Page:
1. How can that be? Isn’t councilman Scott Black work in Human Resources at AFNI? I mean, shouldn’t it be a progressive utopia with Scotty (mentored by Renner) in HR? OMG!


  3. Diane, I thought you had done a piece on all the taxes that the professor had increased since taking office? I searched and couldn’t find it. Trying to educate people to the lies and fake news out there….


  4. When Macy’s was built I am 95% sure that the City of Bloomington gave them incentives. Mayor Judy was in office. Most city governments count on large retail sales tax receipts. That is changing. Internet shopping has totally changed retail.


  5. Do a search on the Internet and they will tell you that much of it has to do with consumer shopping patterns. Ever hear of online shopping? If taxes and fees were lower, I think Amazon would be the beneficiary not brick and mortar stores. Malls have to be much more than shopping to survive. You have to be like Mall of America or Watertower Place. You have to have restaurants and entertainment to go with it.

    It’s tempting to blame Renner and the council every time a business closes or leaves. However, the consumers determine where to spend their money. You are making shaky assumptions that if people had more money than they would have shopped at Macy’s in the first place. Meijers, Sam’s Club or Walmart wouldn’t get that money?


      1. They are also sitting on high value real estate and investors want them to sell those properties to drive up the share price. The Bloomington store could have still been profitable but maybe didn’t fit into their consolidation plans. Maybe rent was higher per square foot at Eastland compared to the Campaign mall. Point is, consumer buying power will only get you so far. You don’t have the location, brands or prices, you will have a hard time. Their online sales increased by double digits in percent so they putting more emphasis on improving their online brand. The professor could have given them a tax break and it would not have made any difference.


      2. A lot of good the tax break did. You either figure out how to get people in your store or you are out of business. The fact that some retail stores are holding on is good news, but some are reducing their footprint–smaller stores, stores specializing in selling overstock, etc. Amazon is looking at grocery delivery. I wonder how long it will take grocery stores to feel the pinch on that. RadioShack is now closing at Eastland. It’s hard to change consumer behavior even when you can compete on price.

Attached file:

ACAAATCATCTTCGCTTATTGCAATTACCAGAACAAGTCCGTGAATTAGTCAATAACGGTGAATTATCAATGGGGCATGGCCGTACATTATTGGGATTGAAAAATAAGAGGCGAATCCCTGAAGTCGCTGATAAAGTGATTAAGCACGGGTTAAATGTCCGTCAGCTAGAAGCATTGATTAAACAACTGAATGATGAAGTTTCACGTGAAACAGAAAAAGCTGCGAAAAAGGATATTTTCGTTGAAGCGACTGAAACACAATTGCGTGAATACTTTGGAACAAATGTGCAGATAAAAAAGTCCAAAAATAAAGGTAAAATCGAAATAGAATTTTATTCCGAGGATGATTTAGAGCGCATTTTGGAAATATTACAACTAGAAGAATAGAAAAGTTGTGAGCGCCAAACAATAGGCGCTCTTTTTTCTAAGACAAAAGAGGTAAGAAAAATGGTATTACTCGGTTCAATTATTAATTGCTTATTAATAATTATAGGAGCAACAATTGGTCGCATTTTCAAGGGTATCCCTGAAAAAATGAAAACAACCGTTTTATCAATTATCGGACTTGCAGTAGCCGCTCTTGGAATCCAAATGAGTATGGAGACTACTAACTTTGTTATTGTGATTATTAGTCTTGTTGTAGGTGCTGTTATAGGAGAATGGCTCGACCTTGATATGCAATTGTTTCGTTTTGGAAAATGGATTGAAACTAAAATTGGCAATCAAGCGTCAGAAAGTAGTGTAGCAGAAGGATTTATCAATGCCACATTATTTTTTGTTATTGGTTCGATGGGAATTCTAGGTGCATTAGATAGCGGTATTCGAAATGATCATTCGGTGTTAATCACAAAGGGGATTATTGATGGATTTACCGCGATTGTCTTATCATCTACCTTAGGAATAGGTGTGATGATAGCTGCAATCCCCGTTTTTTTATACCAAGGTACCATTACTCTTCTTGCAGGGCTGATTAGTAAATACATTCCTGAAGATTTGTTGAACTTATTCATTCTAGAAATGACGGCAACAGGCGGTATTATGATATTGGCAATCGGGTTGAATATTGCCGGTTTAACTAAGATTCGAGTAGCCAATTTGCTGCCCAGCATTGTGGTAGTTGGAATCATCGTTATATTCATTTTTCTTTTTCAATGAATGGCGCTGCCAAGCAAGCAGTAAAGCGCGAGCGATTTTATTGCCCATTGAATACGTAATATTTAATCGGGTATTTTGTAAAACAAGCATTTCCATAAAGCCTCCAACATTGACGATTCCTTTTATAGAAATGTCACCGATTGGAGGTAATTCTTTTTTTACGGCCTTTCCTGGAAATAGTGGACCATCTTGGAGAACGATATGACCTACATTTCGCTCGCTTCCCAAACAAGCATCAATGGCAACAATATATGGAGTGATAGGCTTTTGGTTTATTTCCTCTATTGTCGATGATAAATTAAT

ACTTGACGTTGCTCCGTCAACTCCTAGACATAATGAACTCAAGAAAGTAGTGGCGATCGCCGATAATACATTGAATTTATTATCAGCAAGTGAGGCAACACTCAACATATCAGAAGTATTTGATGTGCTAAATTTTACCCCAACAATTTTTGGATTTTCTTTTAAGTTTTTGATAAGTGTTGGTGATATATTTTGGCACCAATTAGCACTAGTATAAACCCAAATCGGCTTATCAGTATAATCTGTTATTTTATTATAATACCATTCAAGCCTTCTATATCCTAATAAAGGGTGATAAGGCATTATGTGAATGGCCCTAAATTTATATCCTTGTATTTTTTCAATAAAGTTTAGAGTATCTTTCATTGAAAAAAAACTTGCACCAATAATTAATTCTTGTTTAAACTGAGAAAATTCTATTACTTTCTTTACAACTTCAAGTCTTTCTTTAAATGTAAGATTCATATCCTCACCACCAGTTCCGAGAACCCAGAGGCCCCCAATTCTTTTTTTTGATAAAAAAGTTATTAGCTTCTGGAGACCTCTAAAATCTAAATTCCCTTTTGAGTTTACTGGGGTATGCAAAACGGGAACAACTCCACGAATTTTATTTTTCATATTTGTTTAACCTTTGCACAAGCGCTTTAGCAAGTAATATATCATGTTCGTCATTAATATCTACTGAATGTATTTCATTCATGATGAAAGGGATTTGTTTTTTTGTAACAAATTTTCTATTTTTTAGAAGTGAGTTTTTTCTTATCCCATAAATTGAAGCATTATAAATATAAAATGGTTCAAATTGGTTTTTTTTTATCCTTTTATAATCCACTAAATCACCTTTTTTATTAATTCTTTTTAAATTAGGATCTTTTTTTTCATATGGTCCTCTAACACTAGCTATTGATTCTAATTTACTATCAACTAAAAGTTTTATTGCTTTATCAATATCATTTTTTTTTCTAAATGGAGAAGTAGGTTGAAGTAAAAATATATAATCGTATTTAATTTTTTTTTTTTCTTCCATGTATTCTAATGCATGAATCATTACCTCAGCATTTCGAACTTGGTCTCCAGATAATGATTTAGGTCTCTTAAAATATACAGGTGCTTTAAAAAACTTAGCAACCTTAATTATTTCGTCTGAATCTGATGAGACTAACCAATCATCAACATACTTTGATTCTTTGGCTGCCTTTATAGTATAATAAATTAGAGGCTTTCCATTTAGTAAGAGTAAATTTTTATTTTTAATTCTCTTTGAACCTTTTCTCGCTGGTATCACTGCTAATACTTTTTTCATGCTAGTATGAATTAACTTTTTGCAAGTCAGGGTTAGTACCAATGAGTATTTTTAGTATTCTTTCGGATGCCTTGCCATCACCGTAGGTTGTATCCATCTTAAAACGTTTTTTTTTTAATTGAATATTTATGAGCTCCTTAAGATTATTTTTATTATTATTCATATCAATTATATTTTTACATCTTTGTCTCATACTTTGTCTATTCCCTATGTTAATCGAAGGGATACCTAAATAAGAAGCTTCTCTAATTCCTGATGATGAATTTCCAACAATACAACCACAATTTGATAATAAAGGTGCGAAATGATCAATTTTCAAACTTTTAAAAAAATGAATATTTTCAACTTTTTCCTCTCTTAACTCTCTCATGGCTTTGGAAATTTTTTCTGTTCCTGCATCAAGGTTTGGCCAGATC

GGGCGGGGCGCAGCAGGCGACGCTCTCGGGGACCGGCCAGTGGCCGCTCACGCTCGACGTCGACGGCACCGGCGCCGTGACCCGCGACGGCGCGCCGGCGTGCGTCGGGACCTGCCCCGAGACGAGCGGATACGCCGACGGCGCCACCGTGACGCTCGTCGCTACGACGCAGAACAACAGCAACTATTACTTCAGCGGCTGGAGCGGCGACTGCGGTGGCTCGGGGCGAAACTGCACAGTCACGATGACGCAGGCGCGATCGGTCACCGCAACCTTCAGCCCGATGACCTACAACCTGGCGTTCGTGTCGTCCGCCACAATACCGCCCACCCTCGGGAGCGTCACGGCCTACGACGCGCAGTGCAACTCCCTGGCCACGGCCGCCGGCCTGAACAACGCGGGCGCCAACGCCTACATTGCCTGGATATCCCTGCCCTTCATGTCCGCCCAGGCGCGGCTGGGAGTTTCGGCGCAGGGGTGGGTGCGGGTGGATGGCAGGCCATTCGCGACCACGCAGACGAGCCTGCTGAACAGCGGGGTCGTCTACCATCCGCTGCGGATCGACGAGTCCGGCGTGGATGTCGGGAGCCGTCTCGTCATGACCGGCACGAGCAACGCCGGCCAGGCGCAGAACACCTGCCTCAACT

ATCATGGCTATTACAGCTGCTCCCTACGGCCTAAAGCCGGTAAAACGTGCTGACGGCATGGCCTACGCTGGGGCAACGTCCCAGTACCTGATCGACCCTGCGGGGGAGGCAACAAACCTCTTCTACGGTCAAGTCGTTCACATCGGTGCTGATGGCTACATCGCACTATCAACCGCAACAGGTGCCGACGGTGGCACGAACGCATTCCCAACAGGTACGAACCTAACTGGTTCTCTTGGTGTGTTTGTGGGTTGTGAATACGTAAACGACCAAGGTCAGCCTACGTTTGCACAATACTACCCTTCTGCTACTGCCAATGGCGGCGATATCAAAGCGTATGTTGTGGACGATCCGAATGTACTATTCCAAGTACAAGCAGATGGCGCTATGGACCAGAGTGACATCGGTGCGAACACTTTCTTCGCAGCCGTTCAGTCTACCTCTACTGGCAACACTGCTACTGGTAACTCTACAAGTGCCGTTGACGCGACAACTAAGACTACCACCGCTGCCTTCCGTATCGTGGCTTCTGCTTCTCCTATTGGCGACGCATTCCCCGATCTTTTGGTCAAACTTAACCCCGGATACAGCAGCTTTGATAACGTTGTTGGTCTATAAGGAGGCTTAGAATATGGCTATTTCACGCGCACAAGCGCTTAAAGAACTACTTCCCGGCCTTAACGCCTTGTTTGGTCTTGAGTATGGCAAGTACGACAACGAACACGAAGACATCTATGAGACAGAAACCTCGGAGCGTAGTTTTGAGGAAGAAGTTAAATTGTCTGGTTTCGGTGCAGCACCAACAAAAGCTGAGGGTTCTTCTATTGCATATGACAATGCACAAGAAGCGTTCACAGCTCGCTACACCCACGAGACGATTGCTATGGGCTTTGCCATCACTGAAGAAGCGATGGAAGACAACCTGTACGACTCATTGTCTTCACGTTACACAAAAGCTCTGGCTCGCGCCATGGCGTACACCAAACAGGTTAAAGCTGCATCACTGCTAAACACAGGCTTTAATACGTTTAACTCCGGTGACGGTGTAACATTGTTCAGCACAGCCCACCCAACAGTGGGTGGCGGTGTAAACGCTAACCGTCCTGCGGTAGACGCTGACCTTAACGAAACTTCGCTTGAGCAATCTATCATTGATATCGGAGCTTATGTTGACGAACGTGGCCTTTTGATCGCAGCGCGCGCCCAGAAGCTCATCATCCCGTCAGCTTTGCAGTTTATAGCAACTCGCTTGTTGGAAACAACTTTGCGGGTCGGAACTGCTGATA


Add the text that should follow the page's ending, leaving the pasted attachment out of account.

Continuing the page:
1. A corrupt government and out of touch of reality that the overall economy sucks (due to corrupt government) is the problem.


    2. The discount big box stores–another shopping pattern–also have an affect on the bottom line at Macy’s. A shopper needs to have significant disposable (key word) income to shop at Macy’s. Renner likes to take all of the credit for Kroger and Dicks moving to Bloomington when in fact it was an internal business decision by the company to expand. Renner just gave them subsidies using tax dollars. If Renner wants credit then he can take the blame. Most retailer who are losing money blame shopping patterns. The same google search will also tell you the company is “restructuring”–code for avoiding bankruptcy.


      1. Code for bankruptcy? I’ll believe it when I see it. Not when they have high value real estate waiting to be sold. Your disposable income shouldn’t determine if you shop at Macy’s when you need it to pay your necessary expenses. You are probably thinking of discretionary income. Which is what truly is your play money. You also have to attract people’s discretionary income. I am not going to spend money at Macy’s unless they have something I want. Chances are, if they do, Amazon has it for less, which even if I had tons of money, I still would buy from Amazon. The only way I would buy it from
        Macy’s is if Amazon did not have it.


      2. Mr. X. The poor shop at WalMart. They don’t have discrsionary income. They buy their necessities at discount stores.